UNICEF Pulls Report That Disregards Pornography’s Harm to Children After Backlash
By Movieguide® Staff
The international child welfare agency UNICEF recently published, then promptly removed, their April 2021 report titled “Digital Age Assurance Tools and Children’s Rights Online across the Globe.”
The initial report raised concerns amongst child safety advocates, such as the National Center on Sexual Exploitation, for its potentially harmful view on children’s exposure to pornography.
As of June 1, 2021, readers cannot access the report online. However, before its removal, NCSE reported:
Although it [the report] acknowledged that “there are several different kinds of risks and harms that have been linked to children’s exposure to pornography,” it then proceeded to effectively dismiss the research on these harms saying, “the evidence is inconsistent, and there is currently no universal agreement on the nature and extent of the harm caused to children by viewing content classified as pornography.” This messaging fails to give due consideration to the copious amounts of research on pornography’s harms to children.
UNICEF’s milquetoast assessment of the impacts hardcore pornography on children sets the stage for policies that put children in harm’s way.
Furthermore, UNICEF’s report expressed numerous misgivings about implementing age verification laws and systems that would reduce the number of children being exposed to online pornography. The report raised concerns about children’s privacy rights as potential barriers to age verification laws or other legislation to protect children from pornography—but in reality, international laws give states broad latitude to protect children from such content. The amount of weight which the report apportioned to these misgivings, together with the lack of weight it apportioned to pornography’s harmful effects on children, send a very dangerous and socially irresponsible message. UNICEF’s report ultimately sets the stage for harmful policy decisions in the future, based on a misunderstanding of these issues.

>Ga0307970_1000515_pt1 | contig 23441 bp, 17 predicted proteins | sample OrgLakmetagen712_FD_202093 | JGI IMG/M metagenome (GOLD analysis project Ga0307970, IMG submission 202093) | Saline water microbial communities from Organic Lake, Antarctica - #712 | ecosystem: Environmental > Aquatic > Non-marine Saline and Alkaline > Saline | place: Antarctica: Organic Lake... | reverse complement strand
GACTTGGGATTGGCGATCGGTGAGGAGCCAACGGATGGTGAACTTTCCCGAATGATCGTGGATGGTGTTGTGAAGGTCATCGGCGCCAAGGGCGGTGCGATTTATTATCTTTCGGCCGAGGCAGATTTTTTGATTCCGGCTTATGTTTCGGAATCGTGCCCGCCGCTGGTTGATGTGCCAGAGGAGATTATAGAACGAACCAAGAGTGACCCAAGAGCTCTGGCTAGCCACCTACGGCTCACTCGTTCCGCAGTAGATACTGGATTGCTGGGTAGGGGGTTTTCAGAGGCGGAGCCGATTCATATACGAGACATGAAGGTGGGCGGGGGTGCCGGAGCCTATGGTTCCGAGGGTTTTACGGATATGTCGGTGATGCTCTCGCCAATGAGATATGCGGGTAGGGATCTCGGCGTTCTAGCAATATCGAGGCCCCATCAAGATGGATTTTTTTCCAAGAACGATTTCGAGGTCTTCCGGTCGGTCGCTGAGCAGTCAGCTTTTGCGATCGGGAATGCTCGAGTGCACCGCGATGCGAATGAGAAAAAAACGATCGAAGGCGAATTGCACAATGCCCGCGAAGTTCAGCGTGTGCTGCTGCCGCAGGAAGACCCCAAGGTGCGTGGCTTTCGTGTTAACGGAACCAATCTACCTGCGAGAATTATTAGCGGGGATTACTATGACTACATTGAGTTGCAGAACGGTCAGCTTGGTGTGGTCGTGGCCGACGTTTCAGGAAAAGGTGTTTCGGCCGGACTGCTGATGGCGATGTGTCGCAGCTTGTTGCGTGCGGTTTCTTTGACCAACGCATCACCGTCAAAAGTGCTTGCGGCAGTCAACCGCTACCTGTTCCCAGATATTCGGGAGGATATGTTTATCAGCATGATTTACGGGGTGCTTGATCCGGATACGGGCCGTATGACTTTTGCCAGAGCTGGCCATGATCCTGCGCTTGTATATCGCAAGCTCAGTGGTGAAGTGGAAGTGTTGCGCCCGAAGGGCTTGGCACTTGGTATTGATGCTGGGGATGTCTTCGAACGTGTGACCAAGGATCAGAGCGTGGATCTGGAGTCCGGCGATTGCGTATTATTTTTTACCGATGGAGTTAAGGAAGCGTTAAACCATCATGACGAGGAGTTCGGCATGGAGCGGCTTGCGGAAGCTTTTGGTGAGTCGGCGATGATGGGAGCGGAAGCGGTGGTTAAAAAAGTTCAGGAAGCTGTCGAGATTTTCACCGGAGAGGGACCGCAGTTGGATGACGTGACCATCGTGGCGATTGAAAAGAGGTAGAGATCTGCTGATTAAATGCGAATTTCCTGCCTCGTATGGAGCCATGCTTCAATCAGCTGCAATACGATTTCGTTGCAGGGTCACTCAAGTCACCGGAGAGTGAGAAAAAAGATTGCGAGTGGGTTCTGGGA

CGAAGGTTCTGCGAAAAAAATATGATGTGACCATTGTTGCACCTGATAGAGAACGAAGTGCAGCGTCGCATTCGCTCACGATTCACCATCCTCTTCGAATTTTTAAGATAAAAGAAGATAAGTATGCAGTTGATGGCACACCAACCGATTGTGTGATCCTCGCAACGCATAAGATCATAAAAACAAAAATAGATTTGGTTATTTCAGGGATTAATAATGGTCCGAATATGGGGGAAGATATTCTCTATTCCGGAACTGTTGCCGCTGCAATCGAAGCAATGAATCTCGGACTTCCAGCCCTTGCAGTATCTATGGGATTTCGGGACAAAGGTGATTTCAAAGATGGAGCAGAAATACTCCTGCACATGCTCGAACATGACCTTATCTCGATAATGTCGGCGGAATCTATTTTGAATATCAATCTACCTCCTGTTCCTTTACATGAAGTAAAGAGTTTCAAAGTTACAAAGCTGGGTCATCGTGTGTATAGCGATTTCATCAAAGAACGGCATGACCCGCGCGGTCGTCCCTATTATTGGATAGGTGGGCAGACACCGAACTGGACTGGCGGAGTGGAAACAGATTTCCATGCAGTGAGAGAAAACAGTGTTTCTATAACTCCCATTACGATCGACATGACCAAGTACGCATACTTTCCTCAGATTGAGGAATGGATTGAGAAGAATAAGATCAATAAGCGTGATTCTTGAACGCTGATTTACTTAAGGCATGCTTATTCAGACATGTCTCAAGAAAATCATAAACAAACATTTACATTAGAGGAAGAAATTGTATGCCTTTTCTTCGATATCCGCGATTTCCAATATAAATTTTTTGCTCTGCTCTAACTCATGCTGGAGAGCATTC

The NCSE responded to the report with a letter addressed to UNICEF and signed by “487 child safety experts and advocates from 26 countries.”
The UNICEF took down the report after NCSE sent the letter, which outlined “relevant research on the numerous ways pornography harms children.”
Movieguide® notes that not only is exposure to pornography harmful for a child’s development, but it is more widely promoted in social media, TV, and movies.
However, with biblical principles and media discernment as a guide, there are practical ways for parents to protect their children from pornographic content.
Movieguide® previously reported:
The National Center on Sexual Exploitation, a U.S. organization in Washington, D.C., responded to the report.
“This study – the largest research sample of online pornography titles ever analyzed – ultimately reveals that online pornography companies like Pornhub and XVideos cannot ever be ‘safe’ enough,” NCOSE CEO Dawn Hawkins said. “These websites cannot do enough to prevent sexually violent, non-consensual pornography, or child sexual abuse material from being on their sites and they cannot halt the negative impact normalizing sexual violent acts has on the sexual scripts and attitudes of users.”
Not only does the report uncover the immoral sexual exploitation of children on adult sites, but it also highlights how violence becomes a component in sexuality that is divorced from God’s word.
As the report outlines, adult sites push the most violent and skewed content to their front pages. But adult sites are not the only form of media that has adopted a view of sex and sexuality that goes against God’s design.
Founder of Movieguide® Dr. Baehr notes the importance of protecting young children from an incorrect view of violence in movies and TV:
The emotive heart of drama is conflict, and the ultimate conflict ends in violence. The Bible is full of violence and the Gospel story has one of the most violent scenes imaginable, the crucifixion of Jesus Christ. The presentation of violence in the entertainment media is not always bad and is sometimes necessary. It is, however, critical to protect young children from such violence and to identify how the violence is presented in the entertainment product so you can discern whether it’s necessary and furthers the Good and the True.
On the other hand, violence can have a demonic, pornographic appeal. The Roman Empire featured spectacles of live violence. Gladiators fought to the death, Christians were fed to lions and all manner horrible killing was offered as entertainment to a stadium full of spectators. This same demonic taste can be fed with movies, videos, games, and online content. It is, in fact, a stage into which many people addicted to pornography sink. What may start out as simple sexual attraction devolves into darker and darker pits of hell. As discussed earlier, horror movies and violent video games obviously stimulate the brain.